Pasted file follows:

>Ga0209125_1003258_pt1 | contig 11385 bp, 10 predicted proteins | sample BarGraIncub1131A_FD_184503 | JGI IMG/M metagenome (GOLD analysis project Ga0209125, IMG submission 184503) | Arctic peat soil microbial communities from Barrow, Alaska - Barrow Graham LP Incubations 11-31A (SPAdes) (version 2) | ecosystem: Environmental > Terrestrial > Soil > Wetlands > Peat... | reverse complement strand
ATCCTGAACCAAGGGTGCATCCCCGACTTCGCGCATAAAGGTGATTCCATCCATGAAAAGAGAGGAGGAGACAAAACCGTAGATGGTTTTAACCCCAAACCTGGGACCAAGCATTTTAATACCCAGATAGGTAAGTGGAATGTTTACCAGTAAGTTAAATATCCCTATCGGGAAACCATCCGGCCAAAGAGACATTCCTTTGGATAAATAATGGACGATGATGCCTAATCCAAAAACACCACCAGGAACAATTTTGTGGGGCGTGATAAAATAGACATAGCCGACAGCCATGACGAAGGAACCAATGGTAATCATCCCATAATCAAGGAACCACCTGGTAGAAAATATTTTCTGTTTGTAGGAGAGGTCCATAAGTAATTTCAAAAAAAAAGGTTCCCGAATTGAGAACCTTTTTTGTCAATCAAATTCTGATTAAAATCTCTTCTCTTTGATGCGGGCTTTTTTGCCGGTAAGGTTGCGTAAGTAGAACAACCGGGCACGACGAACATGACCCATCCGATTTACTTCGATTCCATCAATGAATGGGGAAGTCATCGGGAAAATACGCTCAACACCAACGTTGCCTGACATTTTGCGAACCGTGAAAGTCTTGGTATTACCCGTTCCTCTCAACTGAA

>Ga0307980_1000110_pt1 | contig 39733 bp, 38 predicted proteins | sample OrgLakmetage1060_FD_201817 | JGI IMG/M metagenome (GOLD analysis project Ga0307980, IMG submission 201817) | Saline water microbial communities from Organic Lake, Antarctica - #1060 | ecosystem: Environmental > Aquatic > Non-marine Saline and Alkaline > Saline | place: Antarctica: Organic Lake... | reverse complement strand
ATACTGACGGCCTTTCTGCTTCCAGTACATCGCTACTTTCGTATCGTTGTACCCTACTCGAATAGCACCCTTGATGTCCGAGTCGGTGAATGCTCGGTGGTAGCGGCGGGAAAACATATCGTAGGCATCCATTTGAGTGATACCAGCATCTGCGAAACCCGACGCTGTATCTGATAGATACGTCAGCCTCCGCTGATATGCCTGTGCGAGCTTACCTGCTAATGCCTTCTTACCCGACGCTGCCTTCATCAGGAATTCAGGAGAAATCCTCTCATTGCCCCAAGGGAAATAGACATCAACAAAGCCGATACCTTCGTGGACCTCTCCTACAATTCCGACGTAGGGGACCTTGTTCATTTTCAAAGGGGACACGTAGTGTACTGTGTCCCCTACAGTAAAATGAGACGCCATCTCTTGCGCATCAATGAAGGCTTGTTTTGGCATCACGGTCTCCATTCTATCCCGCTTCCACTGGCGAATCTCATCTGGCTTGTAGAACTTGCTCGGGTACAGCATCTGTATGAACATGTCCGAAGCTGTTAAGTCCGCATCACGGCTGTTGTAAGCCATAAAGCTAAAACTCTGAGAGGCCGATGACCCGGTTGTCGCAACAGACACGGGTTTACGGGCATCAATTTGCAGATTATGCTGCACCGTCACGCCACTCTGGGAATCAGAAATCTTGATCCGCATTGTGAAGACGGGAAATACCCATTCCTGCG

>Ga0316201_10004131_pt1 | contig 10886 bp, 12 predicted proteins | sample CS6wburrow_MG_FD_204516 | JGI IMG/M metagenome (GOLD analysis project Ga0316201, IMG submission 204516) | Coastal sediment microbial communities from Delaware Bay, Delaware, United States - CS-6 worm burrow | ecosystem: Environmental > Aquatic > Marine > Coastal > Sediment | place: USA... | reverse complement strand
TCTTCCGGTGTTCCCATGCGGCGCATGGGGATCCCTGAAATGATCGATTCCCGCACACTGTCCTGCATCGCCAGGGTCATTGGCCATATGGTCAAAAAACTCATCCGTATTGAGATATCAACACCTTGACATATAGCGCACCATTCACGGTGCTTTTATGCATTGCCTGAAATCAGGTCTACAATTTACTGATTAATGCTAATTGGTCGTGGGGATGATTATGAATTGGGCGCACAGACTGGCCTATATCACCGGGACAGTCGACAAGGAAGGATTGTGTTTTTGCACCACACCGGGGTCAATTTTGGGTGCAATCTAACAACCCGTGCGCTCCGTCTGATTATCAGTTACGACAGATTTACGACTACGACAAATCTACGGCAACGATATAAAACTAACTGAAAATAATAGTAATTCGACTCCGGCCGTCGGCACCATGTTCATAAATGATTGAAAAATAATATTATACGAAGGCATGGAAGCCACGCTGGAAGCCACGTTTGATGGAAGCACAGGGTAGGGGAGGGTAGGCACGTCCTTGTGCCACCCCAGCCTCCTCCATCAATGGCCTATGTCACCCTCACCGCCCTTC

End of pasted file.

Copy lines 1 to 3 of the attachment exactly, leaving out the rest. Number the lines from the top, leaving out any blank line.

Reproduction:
>Ga0209125_1003258_pt1 | contig 11385 bp, 10 predicted proteins | sample BarGraIncub1131A_FD_184503 | JGI IMG/M metagenome (GOLD analysis project Ga0209125, IMG submission 184503) | Arctic peat soil microbial communities from Barrow, Alaska - Barrow Graham LP Incubations 11-31A (SPAdes) (version 2) | ecosystem: Environmental > Terrestrial > Soil > Wetlands > Peat... | reverse complement strand
ATCCTGAACCAAGGGTGCATCCCCGACTTCGCGCATAAAGGTGATTCCATCCATGAAAAGAGAGGAGGAGACAAAACCGTAGATGGTTTTAACCCCAAACCTGGGACCAAGCATTTTAATACCCAGATAGGTAAGTGGAATGTTTACCAGTAAGTTAAATATCCCTATCGGGAAACCATCCGGCCAAAGAGACATTCCTTTGGATAAATAATGGACGATGATGCCTAATCCAAAAACACCACCAGGAACAATTTTGTGGGGCGTGATAAAATAGACATAGCCGACAGCCATGACGAAGGAACCAATGGTAATCATCCCATAATCAAGGAACCACCTGGTAGAAAATATTTTCTGTTTGTAGGAGAGGTCCATAAGTAATTTCAAAAAAAAAGGTTCCCGAATTGAGAACCTTTTTTGTCAATCAAATTCTGATTAAAATCTCTTCTCTTTGATGCGGGCTTTTTTGCCGGTAAGGTTGCGTAAGTAGAACAACCGGGCACGACGAACATGACCCATCCGATTTACTTCGATTCCATCAATGAATGGGGAAGTCATCGGGAAAATACGCTCAACACCAACGTTGCCTGACATTTTGCGAACCGTGAAAGTCTTGGTATTACCCGTTCCTCTCAACTGAA

>Ga0307980_1000110_pt1 | contig 39733 bp, 38 predicted proteins | sample OrgLakmetage1060_FD_201817 | JGI IMG/M metagenome (GOLD analysis project Ga0307980, IMG submission 201817) | Saline water microbial communities from Organic Lake, Antarctica - #1060 | ecosystem: Environmental > Aquatic > Non-marine Saline and Alkaline > Saline | place: Antarctica: Organic Lake... | reverse complement strand